Maize imports to worsen Zim debt woes

Eric Chiriga

THE importation of maize will worsen the country’s balance of payments deficit and domestic debt, economic analysts say.



s-serif”>It will also mean the abandonment of capital projects like the Matabeleland Zambezi Water Project and Tokwe Mukosi dam since the government is going to divert the money earmarked for infrastructure development towards food imports.


Government had initially earmarked $5 trillion for infrastructure development.

Zanu PF spokesman, Nathan Shamuyarira, confirmed in an interview with the Zimbabwe Independent a fortnight ago that government would divert resources meant for infrastructure development towards food imports.


Economic analyst John Robertson said the importation of maize would have a serious impact on the balance of payments considering that export revenues are currently decreasing.


“Zimbabwe might have a stockpile of Zimbabwean dollars but will face serious problems trying to raise the required foreign currency,” he said.

Zimbabwe needs more than US$156 million for maize imports alone to see the country through to the next season.


However, the government-controlled forex auction is failing to meet market demand. Robertson said it was a curious reversal because the country used to earn revenue from exports of surplus maize.


“We have been experiencing balance of payments deficits since 1997 and this has been contributing to the increase in domestic debt.”


Best Doroh, an economist with Finhold, said maize imports would put a huge strain on the country’s balance of payments and would worsen the foreign currency shortage.


“We are already failing to raise enough foreign currency for basic imports like fuel and electricity,” Doroh said.


Last year, Zimbabwe’s domestic debt hit $3 trillion from $590,5 billion in December the previous year.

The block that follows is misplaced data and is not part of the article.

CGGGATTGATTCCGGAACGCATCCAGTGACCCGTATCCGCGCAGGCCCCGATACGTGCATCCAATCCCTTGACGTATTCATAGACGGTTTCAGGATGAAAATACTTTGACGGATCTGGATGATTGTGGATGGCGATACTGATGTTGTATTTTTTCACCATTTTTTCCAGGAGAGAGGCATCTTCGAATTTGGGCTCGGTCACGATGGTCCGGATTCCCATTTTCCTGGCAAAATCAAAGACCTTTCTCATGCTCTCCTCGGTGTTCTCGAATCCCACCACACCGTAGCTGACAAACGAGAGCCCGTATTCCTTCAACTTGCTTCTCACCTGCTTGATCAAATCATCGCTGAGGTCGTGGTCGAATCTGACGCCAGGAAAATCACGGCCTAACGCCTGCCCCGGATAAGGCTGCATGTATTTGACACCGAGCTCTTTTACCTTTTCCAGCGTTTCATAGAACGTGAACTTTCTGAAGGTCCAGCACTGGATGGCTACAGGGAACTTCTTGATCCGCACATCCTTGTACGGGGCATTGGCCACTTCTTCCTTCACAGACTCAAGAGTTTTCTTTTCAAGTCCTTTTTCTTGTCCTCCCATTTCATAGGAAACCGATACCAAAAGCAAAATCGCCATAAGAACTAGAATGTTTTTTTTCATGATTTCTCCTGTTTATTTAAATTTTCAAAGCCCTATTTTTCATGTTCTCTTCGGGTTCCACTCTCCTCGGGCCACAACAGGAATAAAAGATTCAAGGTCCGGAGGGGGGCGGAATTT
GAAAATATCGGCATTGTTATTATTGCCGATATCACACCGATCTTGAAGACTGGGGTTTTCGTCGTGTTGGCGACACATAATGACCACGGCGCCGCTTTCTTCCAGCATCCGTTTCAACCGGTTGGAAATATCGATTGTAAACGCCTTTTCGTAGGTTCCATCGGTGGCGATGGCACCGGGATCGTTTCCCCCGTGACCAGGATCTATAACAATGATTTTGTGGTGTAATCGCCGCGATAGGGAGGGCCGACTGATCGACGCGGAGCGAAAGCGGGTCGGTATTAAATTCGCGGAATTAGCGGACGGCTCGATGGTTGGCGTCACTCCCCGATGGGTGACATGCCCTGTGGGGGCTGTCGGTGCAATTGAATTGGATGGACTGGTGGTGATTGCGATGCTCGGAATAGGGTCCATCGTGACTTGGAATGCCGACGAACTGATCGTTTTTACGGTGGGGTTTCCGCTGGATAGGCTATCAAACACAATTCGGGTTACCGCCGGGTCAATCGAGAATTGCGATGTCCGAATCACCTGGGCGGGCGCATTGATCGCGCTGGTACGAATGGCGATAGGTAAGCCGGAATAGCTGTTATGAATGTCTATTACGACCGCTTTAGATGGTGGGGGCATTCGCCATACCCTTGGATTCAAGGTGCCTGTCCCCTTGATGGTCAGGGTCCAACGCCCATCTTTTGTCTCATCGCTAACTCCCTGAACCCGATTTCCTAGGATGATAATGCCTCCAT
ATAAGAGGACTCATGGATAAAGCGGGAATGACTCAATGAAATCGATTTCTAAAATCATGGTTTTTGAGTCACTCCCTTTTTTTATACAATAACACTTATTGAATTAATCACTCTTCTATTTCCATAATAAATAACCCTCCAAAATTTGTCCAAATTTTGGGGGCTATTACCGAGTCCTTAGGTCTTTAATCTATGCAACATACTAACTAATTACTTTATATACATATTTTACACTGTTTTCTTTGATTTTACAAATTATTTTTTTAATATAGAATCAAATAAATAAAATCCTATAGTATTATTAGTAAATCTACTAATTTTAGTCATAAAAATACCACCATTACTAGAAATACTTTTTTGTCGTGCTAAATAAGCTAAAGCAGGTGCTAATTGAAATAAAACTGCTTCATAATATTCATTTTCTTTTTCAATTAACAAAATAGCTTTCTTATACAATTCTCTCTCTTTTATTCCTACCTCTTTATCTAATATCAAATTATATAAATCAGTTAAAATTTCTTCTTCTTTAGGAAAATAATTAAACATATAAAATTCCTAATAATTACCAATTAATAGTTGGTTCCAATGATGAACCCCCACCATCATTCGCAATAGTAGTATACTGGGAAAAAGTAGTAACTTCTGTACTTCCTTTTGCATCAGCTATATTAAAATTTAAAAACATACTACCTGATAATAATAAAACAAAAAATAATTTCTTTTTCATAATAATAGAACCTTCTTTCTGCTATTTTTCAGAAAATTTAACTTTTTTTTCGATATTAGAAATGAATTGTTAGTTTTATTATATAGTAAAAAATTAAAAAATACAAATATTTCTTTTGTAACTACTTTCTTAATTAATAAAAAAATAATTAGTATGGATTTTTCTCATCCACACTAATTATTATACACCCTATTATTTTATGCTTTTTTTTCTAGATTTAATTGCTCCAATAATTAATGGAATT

Analysts say the domestic debt will continue to soar because of the need to fund various other imports such as electricity and fuel.


Balance of payments is a record of a country’s receipts from and payments to other countries. It includes international financial transactions of a country from commodities, services and capital.


The balance of payments can be split into two: the current account which deals with international trade in goods and services and transactions in assets and liabilities which deals with overseas flows of money from international investments and loans.


According to the 2005 national budget presented by Finance minister Herbert Murerwa, the country’s balance of payments stood at a deficit of US$523 million in 2004 from US$335 million in 2003.


The current account deficit, however, improved from US$581 million in 2003 to US$338 million in 2004.


The capital account recorded a deficit of US$185 million due to low foreign direct investment while the 2005 national budget had a deficit of $4,5 trillion — 5% of gross domestic product.

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